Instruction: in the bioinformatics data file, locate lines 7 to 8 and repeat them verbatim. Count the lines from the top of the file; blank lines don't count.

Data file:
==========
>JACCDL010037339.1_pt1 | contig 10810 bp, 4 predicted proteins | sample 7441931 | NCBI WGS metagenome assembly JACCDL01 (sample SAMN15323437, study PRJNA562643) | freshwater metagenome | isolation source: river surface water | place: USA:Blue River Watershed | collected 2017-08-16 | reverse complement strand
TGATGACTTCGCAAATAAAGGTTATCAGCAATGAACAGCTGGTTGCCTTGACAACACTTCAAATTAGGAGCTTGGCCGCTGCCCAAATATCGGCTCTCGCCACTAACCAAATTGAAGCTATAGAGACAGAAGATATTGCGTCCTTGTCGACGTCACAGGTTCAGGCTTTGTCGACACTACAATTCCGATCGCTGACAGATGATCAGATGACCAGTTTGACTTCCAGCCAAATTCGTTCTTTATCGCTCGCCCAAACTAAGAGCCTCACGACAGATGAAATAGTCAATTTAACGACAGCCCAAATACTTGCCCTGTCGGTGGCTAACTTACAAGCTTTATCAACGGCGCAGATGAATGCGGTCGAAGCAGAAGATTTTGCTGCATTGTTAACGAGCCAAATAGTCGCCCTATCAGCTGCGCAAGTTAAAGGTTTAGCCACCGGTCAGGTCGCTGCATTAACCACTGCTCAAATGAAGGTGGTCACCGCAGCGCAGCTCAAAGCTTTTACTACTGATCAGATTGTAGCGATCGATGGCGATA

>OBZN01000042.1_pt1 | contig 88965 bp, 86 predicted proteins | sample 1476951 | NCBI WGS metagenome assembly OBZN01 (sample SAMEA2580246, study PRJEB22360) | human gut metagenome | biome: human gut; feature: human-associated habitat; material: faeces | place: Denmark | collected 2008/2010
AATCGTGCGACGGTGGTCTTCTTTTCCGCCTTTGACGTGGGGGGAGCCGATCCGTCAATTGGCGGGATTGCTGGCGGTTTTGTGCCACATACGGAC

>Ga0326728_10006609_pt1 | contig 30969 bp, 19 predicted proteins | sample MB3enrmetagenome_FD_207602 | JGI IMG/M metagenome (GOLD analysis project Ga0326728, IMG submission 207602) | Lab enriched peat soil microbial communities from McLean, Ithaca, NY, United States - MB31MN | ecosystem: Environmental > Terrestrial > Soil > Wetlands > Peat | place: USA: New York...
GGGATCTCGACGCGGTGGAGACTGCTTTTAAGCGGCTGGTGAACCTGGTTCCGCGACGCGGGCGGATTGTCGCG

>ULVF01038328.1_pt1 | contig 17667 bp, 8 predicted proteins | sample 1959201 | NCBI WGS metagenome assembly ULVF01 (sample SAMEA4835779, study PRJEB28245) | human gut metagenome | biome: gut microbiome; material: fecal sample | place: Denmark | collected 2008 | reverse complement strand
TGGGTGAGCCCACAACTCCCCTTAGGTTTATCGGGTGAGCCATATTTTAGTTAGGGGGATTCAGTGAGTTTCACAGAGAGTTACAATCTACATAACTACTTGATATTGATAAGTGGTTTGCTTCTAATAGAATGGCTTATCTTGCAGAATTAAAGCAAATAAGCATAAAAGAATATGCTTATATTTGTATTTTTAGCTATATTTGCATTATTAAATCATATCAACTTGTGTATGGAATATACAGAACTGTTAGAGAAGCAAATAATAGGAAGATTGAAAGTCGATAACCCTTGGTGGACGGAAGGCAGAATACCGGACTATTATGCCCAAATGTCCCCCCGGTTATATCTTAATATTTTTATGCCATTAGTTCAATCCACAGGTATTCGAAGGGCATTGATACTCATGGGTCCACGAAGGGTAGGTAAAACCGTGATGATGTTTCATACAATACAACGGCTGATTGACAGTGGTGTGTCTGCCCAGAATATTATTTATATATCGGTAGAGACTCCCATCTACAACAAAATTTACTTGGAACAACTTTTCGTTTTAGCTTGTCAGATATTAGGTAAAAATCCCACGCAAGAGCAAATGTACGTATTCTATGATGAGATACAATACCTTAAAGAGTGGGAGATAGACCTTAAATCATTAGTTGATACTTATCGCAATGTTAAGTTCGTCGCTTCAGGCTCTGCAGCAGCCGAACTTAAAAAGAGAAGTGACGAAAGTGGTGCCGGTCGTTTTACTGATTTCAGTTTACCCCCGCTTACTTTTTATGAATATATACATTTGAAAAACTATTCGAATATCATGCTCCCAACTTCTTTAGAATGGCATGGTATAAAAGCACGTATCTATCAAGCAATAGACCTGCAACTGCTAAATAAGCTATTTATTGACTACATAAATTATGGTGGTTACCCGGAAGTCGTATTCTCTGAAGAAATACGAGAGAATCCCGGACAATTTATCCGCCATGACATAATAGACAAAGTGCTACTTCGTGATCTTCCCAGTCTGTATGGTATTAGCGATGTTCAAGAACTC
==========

>ULVF01038328.1_pt1 | contig 17667 bp, 8 predicted proteins | sample 1959201 | NCBI WGS metagenome assembly ULVF01 (sample SAMEA4835779, study PRJEB28245) | human gut metagenome | biome: gut microbiome; material: fecal sample | place: Denmark | collected 2008 | reverse complement strand
TGGGTGAGCCCACAACTCCCCTTAGGTTTATCGGGTGAGCCATATTTTAGTTAGGGGGATTCAGTGAGTTTCACAGAGAGTTACAATCTACATAACTACTTGATATTGATAAGTGGTTTGCTTCTAATAGAATGGCTTATCTTGCAGAATTAAAGCAAATAAGCATAAAAGAATATGCTTATATTTGTATTTTTAGCTATATTTGCATTATTAAATCATATCAACTTGTGTATGGAATATACAGAACTGTTAGAGAAGCAAATAATAGGAAGATTGAAAGTCGATAACCCTTGGTGGACGGAAGGCAGAATACCGGACTATTATGCCCAAATGTCCCCCCGGTTATATCTTAATATTTTTATGCCATTAGTTCAATCCACAGGTATTCGAAGGGCATTGATACTCATGGGTCCACGAAGGGTAGGTAAAACCGTGATGATGTTTCATACAATACAACGGCTGATTGACAGTGGTGTGTCTGCCCAGAATATTATTTATATATCGGTAGAGACTCCCATCTACAACAAAATTTACTTGGAACAACTTTTCGTTTTAGCTTGTCAGATATTAGGTAAAAATCCCACGCAAGAGCAAATGTACGTATTCTATGATGAGATACAATACCTTAAAGAGTGGGAGATAGACCTTAAATCATTAGTTGATACTTATCGCAATGTTAAGTTCGTCGCTTCAGGCTCTGCAGCAGCCGAACTTAAAAAGAGAAGTGACGAAAGTGGTGCCGGTCGTTTTACTGATTTCAGTTTACCCCCGCTTACTTTTTATGAATATATACATTTGAAAAACTATTCGAATATCATGCTCCCAACTTCTTTAGAATGGCATGGTATAAAAGCACGTATCTATCAAGCAATAGACCTGCAACTGCTAAATAAGCTATTTATTGACTACATAAATTATGGTGGTTACCCGGAAGTCGTATTCTCTGAAGAAATACGAGAGAATCCCGGACAATTTATCCGCCATGACATAATAGACAAAGTGCTACTTCGTGATCTTCCCAGTCTGTATGGTATTAGCGATGTTCAAGAACTC